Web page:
Alexander Payne
Director of "About Schmidt", "Election", "Citizen Ruth"

"I loved, loved, loved your film. Wonder, appreciation of cinematic beauty, then shock and a different kind of wonder, and finally a new appreciation of the beauty of cinema to inform importantly."

Tim Latorre

"A heart-wrenching documentary…to great effect McLeod uses haunting interview photography juxtaposed with vibrant video of the woman's homeland, Ghana, to create an intimate, yet confrontational tone."

RES Media Group, April 08, 2003
Holly Willis

While her topic may spark shivers of horror among many viewers, Sandy McLeod's short documentary Asylum is a powerful, dramatic tale chronicling a young African woman's tragic entanglement in the choking threads of politics and culture.

The frequently stunning 20-minute award-winning short centers on Baaba Andoh, who sets out to find her long lost father and seek his blessing for her imminent marriage. She finds her dad, but instead of sanctioning the marriage, he has other, extremely unpleasant plans -- not only does he try to force her to marry another man, but he also tries to have her circumcised according to a bloody, life-threatening custom that's now illegal in Andoh's home of Ghana, but which is still practiced.

For obvious reasons, Andoh bolts. Her very powerful father tries to find her, and it soon becomes clear that Andoh's only recourse is to seek asylum in the U.S. Little does she know that "asylum" here often means years in prison, otherwise delicately known as "detention."

McLeod, who has produced numerous music videos and worked in the film industry for more than two decades, says that she decided to make the film after meeting Andoh. "I was so impressed with her quiet strength," she says, and indeed, the film's most powerful moments are those in which cinematographer Ellen Kuras shows us Andoh's face as she recounts her painful story.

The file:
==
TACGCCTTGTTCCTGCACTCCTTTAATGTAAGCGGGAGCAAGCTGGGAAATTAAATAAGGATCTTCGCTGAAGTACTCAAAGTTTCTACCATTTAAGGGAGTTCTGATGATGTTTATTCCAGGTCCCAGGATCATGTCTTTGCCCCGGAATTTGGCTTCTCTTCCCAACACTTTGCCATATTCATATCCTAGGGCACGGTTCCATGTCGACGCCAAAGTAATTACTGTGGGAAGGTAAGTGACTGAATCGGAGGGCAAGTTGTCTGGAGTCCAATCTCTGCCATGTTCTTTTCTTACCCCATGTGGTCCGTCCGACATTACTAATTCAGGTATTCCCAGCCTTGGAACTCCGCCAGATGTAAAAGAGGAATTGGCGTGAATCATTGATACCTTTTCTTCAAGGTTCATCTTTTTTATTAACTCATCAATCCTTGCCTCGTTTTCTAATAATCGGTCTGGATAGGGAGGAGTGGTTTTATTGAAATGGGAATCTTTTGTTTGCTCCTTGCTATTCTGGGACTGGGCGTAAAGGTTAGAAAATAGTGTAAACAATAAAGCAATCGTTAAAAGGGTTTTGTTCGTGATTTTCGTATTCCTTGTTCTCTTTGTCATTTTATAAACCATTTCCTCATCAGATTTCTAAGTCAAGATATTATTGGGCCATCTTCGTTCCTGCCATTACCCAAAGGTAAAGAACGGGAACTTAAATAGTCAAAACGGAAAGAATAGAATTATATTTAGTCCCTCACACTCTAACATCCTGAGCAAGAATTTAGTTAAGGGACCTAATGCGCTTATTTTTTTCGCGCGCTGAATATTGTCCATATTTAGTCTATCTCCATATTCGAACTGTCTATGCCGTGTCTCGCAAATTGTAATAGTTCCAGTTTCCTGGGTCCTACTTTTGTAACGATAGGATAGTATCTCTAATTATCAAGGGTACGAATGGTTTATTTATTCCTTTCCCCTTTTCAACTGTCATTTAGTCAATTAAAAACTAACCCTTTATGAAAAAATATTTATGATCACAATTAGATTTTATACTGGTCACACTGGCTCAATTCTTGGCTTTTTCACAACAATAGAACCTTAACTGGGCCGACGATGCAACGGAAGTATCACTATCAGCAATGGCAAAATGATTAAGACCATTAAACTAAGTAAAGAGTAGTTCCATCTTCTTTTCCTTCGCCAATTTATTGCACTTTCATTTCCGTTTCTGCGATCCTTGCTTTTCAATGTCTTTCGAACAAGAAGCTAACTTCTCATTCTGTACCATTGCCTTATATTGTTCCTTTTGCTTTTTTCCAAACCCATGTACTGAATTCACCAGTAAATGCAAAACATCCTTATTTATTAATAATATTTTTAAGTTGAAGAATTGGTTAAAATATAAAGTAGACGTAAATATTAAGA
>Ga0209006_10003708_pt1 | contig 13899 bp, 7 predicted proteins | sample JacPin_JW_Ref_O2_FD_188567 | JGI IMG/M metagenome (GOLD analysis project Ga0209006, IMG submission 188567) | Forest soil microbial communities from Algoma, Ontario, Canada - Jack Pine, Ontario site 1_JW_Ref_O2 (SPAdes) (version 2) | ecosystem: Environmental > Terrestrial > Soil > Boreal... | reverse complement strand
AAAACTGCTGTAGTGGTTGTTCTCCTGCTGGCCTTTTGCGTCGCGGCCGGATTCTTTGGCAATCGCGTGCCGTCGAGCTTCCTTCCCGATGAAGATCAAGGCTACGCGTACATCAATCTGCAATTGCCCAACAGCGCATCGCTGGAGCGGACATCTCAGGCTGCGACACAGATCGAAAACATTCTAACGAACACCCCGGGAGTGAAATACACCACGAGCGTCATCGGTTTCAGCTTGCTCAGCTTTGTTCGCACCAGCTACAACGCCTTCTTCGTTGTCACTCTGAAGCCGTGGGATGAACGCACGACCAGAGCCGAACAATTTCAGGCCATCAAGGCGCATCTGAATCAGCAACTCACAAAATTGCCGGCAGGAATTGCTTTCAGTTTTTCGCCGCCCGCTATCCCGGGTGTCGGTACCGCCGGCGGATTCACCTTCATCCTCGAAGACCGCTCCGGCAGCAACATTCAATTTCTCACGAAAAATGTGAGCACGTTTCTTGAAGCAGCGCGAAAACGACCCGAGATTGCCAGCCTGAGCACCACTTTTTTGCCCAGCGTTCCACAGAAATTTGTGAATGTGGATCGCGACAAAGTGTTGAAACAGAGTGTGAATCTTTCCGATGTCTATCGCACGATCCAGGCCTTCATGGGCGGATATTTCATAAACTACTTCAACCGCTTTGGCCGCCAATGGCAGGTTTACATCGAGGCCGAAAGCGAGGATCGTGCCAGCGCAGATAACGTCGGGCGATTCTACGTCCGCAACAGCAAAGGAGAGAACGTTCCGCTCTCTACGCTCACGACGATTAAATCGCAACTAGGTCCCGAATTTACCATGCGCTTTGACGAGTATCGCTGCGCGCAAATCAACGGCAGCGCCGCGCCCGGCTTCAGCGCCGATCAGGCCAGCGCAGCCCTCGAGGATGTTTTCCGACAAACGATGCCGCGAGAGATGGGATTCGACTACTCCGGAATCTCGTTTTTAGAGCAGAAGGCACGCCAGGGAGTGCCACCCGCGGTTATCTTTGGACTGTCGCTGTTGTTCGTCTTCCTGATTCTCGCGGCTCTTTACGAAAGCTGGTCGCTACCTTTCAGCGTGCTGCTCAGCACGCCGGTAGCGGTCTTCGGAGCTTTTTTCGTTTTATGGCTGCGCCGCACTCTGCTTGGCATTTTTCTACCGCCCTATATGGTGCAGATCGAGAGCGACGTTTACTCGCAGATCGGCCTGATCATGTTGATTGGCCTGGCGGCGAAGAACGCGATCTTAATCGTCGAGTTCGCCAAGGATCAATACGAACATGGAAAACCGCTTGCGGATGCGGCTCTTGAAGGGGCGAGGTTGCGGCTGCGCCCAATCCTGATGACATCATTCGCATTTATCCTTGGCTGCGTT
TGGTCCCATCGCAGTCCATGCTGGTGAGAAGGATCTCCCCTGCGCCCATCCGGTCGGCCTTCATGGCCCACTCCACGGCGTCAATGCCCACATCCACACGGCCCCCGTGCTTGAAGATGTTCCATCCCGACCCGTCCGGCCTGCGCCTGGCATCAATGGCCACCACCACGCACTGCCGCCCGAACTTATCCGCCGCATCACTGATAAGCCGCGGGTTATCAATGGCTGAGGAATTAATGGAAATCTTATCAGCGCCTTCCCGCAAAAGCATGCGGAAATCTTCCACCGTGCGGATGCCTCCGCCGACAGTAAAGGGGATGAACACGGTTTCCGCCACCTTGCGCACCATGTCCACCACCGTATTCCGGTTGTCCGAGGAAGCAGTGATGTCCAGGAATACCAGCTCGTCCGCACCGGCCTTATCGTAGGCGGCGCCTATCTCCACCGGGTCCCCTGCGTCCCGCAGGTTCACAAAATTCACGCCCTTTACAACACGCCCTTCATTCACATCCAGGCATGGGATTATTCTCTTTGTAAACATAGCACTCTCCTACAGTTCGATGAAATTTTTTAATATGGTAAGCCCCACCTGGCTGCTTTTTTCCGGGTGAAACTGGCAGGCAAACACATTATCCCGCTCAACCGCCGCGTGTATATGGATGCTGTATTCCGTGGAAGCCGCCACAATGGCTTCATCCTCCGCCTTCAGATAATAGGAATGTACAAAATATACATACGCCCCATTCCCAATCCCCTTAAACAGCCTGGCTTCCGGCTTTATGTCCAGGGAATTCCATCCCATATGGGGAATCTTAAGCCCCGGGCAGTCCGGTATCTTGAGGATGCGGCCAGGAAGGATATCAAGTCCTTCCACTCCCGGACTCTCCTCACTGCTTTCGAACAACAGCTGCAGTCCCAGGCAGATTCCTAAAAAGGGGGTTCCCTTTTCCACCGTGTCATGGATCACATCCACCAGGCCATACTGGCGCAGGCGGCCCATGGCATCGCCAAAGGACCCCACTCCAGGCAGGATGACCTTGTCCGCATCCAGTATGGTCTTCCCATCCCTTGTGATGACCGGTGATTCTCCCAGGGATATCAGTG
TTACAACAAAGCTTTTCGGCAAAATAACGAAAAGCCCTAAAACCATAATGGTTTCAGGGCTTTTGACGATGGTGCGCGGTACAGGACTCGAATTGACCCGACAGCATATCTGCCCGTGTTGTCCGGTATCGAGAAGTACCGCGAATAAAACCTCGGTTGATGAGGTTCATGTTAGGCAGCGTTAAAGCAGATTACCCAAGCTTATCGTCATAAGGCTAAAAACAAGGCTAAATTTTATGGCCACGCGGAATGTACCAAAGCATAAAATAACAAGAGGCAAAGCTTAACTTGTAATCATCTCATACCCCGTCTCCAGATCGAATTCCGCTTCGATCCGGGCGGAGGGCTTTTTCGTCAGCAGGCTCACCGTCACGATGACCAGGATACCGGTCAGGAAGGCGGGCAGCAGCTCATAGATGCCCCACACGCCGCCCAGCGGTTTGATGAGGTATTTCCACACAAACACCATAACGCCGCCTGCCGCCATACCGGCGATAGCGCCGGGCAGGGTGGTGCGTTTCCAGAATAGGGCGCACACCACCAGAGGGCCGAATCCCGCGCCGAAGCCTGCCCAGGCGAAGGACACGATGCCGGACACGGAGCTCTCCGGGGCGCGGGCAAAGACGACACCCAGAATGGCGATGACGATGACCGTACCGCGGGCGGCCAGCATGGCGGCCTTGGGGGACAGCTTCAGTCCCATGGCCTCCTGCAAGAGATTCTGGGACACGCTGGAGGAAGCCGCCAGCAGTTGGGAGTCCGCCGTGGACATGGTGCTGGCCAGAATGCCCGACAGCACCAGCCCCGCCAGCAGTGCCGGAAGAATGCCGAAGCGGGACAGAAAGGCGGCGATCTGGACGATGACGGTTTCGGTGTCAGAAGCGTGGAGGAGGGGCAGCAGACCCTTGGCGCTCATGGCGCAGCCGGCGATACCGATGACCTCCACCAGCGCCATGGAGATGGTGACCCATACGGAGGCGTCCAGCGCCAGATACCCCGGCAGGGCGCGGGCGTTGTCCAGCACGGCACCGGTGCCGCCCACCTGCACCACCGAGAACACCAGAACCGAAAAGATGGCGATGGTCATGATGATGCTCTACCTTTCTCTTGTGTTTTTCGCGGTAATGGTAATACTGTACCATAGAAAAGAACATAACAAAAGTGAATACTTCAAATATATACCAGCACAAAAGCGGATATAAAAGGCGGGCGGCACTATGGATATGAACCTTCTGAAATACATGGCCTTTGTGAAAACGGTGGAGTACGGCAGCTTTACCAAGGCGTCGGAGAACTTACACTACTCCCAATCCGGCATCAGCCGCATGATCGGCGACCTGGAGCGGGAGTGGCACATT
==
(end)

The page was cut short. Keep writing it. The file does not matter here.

"It was very important to me that Baaba tell the story in her own words," continues McLeod, "for her to make sense of that story for others." McLeod intercuts Andoh's recollection with colorful images shot in Ghana, counterpointing her increasingly desperate fear with jubilant street scenes. While intensely dark in its portrait of the utter destruction of one woman's life, this terrific film makes its point without preaching or wallowing in statistics, and in the end inspires not passive despair but activist outrage.

Asylum screened most recently at Aspen ShortsFest, where it earned a Best Documentary nod.

About RES
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Austin Chronicle March 15, 2003
Marc Savlov

Opening short, Asylum, which recounts a young woman's flight from ritual mutilation in her native Ghana, is brutal and unnerving, with Mcleod lap-dissolving from her subject to the Ghanaian streets and back, with terror and dismay always a few steps behind.

National Public Radio
Howie Movshovitz

"[ASYLUM, was one of two documentaries that] got beyond the usual and demonstrates that film is, in fact, a distinct way of seeing the world. A short about female circumcision…[ASYLUM] is simply a monologue by a refugee woman from Ghana, but the images that go with the interview are never literal-they're more like analogues to her talk, images of her sense of herself, images that use film to deepen and add texture to the woman's words."